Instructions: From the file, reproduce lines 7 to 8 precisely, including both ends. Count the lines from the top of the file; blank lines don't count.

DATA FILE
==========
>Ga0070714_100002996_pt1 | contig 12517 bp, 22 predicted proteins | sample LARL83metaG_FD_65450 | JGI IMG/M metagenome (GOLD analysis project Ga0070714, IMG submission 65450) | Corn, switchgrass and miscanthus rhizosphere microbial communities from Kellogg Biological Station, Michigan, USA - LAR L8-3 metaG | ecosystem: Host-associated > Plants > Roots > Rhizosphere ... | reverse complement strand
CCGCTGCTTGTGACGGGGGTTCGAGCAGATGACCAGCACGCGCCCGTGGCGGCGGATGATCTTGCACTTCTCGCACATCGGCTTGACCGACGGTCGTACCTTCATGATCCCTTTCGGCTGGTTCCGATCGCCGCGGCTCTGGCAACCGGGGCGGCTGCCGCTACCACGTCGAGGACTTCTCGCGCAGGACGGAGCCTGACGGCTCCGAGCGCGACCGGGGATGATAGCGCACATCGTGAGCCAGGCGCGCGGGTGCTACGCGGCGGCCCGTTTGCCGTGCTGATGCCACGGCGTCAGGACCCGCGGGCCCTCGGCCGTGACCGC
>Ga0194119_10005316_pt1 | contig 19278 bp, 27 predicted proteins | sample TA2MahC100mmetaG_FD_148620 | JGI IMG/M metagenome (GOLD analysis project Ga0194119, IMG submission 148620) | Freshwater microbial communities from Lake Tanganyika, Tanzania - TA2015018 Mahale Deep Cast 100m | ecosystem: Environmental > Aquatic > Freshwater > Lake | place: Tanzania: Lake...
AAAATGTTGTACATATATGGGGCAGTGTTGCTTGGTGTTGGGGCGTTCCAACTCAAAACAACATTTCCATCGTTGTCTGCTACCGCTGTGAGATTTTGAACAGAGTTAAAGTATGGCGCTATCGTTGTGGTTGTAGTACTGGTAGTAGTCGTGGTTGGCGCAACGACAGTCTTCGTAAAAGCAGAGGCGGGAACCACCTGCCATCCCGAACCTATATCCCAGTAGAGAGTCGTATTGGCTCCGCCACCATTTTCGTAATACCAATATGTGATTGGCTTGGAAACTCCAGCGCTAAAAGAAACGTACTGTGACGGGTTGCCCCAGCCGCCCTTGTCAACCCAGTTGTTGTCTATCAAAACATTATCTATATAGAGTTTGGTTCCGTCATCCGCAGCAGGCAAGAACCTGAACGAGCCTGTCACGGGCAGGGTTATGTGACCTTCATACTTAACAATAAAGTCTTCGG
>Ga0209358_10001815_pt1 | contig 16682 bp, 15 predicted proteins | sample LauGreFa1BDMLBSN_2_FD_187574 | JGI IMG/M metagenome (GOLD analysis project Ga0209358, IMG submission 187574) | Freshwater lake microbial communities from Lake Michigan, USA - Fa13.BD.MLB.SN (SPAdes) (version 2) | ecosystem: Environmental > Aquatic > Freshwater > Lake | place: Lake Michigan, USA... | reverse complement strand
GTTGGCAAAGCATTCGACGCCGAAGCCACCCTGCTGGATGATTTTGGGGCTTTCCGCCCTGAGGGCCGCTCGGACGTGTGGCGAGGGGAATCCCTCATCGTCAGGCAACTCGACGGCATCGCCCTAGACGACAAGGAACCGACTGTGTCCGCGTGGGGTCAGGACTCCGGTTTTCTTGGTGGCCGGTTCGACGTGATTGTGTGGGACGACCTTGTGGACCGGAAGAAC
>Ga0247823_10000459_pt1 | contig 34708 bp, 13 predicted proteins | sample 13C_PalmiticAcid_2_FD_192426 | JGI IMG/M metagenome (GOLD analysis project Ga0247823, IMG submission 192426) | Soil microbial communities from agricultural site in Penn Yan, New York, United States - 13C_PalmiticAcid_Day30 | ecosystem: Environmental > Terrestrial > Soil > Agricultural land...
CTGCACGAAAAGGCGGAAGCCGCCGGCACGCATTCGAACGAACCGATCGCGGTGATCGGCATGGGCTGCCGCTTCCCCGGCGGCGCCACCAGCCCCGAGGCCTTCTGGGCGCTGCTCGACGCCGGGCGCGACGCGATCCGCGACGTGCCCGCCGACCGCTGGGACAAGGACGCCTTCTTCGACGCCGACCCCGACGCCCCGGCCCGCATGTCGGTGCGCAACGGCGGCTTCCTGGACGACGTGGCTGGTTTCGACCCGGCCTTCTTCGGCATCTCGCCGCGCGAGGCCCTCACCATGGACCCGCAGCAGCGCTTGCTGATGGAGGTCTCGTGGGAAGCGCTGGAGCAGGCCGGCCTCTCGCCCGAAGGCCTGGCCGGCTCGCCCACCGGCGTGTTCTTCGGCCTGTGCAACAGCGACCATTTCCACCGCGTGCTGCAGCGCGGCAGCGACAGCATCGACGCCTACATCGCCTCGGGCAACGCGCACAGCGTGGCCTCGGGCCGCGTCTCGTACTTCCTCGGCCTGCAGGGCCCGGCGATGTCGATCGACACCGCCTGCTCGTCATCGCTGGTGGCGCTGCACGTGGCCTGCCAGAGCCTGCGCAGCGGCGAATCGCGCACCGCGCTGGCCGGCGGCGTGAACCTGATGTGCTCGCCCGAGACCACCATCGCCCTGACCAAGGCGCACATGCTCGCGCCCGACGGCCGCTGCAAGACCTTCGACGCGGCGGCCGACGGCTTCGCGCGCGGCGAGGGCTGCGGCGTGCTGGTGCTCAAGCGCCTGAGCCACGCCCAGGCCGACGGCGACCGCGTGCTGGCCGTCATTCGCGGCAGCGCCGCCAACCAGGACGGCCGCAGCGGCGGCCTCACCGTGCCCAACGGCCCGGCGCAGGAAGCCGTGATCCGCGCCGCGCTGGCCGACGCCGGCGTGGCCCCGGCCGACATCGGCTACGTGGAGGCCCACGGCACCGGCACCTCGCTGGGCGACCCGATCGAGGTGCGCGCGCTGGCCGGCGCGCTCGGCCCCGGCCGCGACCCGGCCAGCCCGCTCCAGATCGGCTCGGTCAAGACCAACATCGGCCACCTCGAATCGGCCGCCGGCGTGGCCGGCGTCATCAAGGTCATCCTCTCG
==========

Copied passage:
>Ga0247823_10000459_pt1 | contig 34708 bp, 13 predicted proteins | sample 13C_PalmiticAcid_2_FD_192426 | JGI IMG/M metagenome (GOLD analysis project Ga0247823, IMG submission 192426) | Soil microbial communities from agricultural site in Penn Yan, New York, United States - 13C_PalmiticAcid_Day30 | ecosystem: Environmental > Terrestrial > Soil > Agricultural land...
CTGCACGAAAAGGCGGAAGCCGCCGGCACGCATTCGAACGAACCGATCGCGGTGATCGGCATGGGCTGCCGCTTCCCCGGCGGCGCCACCAGCCCCGAGGCCTTCTGGGCGCTGCTCGACGCCGGGCGCGACGCGATCCGCGACGTGCCCGCCGACCGCTGGGACAAGGACGCCTTCTTCGACGCCGACCCCGACGCCCCGGCCCGCATGTCGGTGCGCAACGGCGGCTTCCTGGACGACGTGGCTGGTTTCGACCCGGCCTTCTTCGGCATCTCGCCGCGCGAGGCCCTCACCATGGACCCGCAGCAGCGCTTGCTGATGGAGGTCTCGTGGGAAGCGCTGGAGCAGGCCGGCCTCTCGCCCGAAGGCCTGGCCGGCTCGCCCACCGGCGTGTTCTTCGGCCTGTGCAACAGCGACCATTTCCACCGCGTGCTGCAGCGCGGCAGCGACAGCATCGACGCCTACATCGCCTCGGGCAACGCGCACAGCGTGGCCTCGGGCCGCGTCTCGTACTTCCTCGGCCTGCAGGGCCCGGCGATGTCGATCGACACCGCCTGCTCGTCATCGCTGGTGGCGCTGCACGTGGCCTGCCAGAGCCTGCGCAGCGGCGAATCGCGCACCGCGCTGGCCGGCGGCGTGAACCTGATGTGCTCGCCCGAGACCACCATCGCCCTGACCAAGGCGCACATGCTCGCGCCCGACGGCCGCTGCAAGACCTTCGACGCGGCGGCCGACGGCTTCGCGCGCGGCGAGGGCTGCGGCGTGCTGGTGCTCAAGCGCCTGAGCCACGCCCAGGCCGACGGCGACCGCGTGCTGGCCGTCATTCGCGGCAGCGCCGCCAACCAGGACGGCCGCAGCGGCGGCCTCACCGTGCCCAACGGCCCGGCGCAGGAAGCCGTGATCCGCGCCGCGCTGGCCGACGCCGGCGTGGCCCCGGCCGACATCGGCTACGTGGAGGCCCACGGCACCGGCACCTCGCTGGGCGACCCGATCGAGGTGCGCGCGCTGGCCGGCGCGCTCGGCCCCGGCCGCGACCCGGCCAGCCCGCTCCAGATCGGCTCGGTCAAGACCAACATCGGCCACCTCGAATCGGCCGCCGGCGTGGCCGGCGTCATCAAGGTCATCCTCTCG